Sunday, 19 May 2013

In Defence of Good Ideas : Drink & Draw

A good and supportive friend told me last night (this morning) that I should write down a rant that I delivered (briefly and with precision) as we waited for a taxi. 

I at first thought 'Surely everyone knows this stuff already? And I'm hardly in the first circle - I'm just an eavesdropper and an interested fanboy. The people who were in at the beginning must have already vented their disappointments, and pointed out the true facts, surely?'

But maybe not. People can be too polite to say. And the point was made to me that, increasingly, people just accept every change that happens without criticism & without memory: without choosing to care that something's shifted.

Me, I think it is SHOCKING when good ideas - good, creative, DIY ideas - get rebranded, get claimed and marketed, get the goodness of the idea taken out and get turned into a brand-echo. When the brand is then recirculated aggressively, widely, successfully, it covers up the original good idea. So that people like me who liked the good idea ( & who sometimes originate the good idea), get turned into outsiders who are just critical of reality. So if we want to join in we have to forget our criticisms? How wrong is that?

Sometimes I hate being a radical, being a moaner and a stubborn idealist. I just wanna ride the stream like the rest: join in with some nice creative endeavours, meet some good people to share some time with, experience some music and some moments of magic.

But then if you're 'serious' about being part of a scene, or if you really do love an artform and take it to your heart ... 

If you join an event and talk to people about doing something similar again, then you become the kind of person who can make a good idea happen. And if there are repetitive cycles of cynicism or of mercantile thieving-and-destroying out there, as I believe, then I think those who care about those good ideas need to start putting up a bit of defence. 

So, Drink And Draw.

I am going to write this first, and THEN check on the internet. It will be a nice experiment to test my memory against the recorded facts. But it can also be disempowering to be constantly in thrall to the 'right answer' already being out there on the internet. It stops us having a conversation, of putting our thoughts into words, and of modulating them. So apologies if this IS inaccurate, but here it is nonetheless:

Drink and Draw is a good idea. It is a get-together of people who like drawing comics, and it began in a particular US city at a particular US time. The aim was to create something sociable and inclusive, open and friendly. There were no profit motives and no one was using it as a move up the career ladder (the way that arts graduates in Newcastle are now encouraged to do). It was advertised, all welcome (so long as you were old enough to drink alcohol). The venue was a public space, easy to find, and you paid a small entry fee. The entry fee went on buying a crate or two of beer. And once you had entered, you could help yourself to that beer. No extra costs, no exclusivity, nothing more complicated than getting some fellow drawers and comics fans into a convivial space together. And then some creative stuff happened, according to the interests of those who went. It might have been hosted by a comic shop, or some such hub that the likely people knew.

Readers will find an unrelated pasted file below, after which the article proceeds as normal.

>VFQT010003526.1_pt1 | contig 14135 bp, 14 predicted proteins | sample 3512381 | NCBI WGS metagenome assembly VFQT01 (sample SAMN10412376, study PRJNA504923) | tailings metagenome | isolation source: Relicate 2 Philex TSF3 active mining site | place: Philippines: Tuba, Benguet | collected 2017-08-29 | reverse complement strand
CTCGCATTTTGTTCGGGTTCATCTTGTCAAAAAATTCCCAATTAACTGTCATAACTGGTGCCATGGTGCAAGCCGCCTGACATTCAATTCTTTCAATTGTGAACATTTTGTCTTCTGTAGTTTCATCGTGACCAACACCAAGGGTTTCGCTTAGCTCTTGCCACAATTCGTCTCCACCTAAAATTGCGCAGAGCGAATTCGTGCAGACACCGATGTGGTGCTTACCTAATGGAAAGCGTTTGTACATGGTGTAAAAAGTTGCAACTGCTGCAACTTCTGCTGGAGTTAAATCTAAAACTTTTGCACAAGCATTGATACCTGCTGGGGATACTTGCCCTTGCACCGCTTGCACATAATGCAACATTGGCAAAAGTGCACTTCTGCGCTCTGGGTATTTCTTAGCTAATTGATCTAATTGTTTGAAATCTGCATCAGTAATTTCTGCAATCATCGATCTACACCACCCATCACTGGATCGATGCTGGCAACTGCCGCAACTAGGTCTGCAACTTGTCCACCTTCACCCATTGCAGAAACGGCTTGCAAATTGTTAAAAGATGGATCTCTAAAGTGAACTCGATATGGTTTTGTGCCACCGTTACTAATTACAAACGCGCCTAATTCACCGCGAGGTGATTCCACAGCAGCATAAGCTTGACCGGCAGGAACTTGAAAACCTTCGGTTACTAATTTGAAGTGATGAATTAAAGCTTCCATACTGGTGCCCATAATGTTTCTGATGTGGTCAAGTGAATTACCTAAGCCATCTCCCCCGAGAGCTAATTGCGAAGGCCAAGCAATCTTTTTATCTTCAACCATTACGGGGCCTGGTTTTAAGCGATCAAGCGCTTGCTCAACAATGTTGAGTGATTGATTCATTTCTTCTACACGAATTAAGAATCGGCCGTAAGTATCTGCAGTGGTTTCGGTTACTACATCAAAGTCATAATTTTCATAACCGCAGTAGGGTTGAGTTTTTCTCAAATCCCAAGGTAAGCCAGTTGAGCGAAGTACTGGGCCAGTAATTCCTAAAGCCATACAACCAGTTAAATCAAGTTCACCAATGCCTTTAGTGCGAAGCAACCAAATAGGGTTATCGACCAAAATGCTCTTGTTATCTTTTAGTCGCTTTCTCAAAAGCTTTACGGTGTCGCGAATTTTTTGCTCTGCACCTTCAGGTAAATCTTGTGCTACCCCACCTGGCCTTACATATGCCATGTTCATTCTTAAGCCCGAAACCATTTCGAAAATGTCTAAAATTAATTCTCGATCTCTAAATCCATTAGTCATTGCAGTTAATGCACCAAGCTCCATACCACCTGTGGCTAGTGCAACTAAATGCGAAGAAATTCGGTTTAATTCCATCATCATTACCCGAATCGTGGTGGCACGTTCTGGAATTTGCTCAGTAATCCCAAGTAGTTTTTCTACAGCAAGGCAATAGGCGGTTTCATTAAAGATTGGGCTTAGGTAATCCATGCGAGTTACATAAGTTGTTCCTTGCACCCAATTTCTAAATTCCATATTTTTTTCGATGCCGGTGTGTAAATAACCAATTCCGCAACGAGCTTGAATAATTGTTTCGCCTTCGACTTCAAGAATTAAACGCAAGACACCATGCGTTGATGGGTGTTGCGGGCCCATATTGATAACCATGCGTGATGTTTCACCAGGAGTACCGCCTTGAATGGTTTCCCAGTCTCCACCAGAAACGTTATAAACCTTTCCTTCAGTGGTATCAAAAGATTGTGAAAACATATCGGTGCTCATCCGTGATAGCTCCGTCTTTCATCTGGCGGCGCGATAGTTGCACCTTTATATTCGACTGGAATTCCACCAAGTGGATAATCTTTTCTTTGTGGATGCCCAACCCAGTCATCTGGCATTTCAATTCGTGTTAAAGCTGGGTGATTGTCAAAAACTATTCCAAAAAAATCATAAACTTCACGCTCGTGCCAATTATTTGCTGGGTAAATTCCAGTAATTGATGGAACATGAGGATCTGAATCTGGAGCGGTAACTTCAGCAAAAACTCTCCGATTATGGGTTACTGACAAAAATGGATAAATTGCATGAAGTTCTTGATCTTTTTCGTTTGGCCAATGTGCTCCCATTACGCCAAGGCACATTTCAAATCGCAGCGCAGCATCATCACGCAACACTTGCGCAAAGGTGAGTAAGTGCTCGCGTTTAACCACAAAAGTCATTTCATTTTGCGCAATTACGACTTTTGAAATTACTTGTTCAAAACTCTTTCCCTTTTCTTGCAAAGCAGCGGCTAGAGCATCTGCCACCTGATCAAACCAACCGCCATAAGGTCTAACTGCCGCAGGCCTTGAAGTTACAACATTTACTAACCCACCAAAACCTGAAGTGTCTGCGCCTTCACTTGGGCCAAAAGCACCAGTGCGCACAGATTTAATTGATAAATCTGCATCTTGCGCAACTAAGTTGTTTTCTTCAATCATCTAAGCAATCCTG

Fast forward to Newcastle the last couple of years, and the Drink and Draw idea has become an international phrase, much beloved of comics fans and similar folk who like the idea of sharing their art, drawing with friends, and being part of that sort of community of interest. And who like a beer.

The venues: Tyneside Cinema, Newcastle Arts Centre, similar. 

The promoters: not sure, nice people most likely, but in a deal with the venue and maybe also with an 'arts organisation'. 

The door fee:   where does it go? 

The crates of beer:   not present. 

The bar:   charging money. 

The comics artists and drawing people:   only those with spare cash to waste on an entry fee and a charging bar, who don't feel upset or exploited by such a parasitical event drawing on their enthusiasm and their desire to share that convivial creativity together. Punters.

What was a good idea was a DIY, an open, a community-led, a sensible, no strings thing. Something that made sense on its own terms to bring people together and strengthen the community of interest that drew them together. It was given a name to describe it, and thus it spread.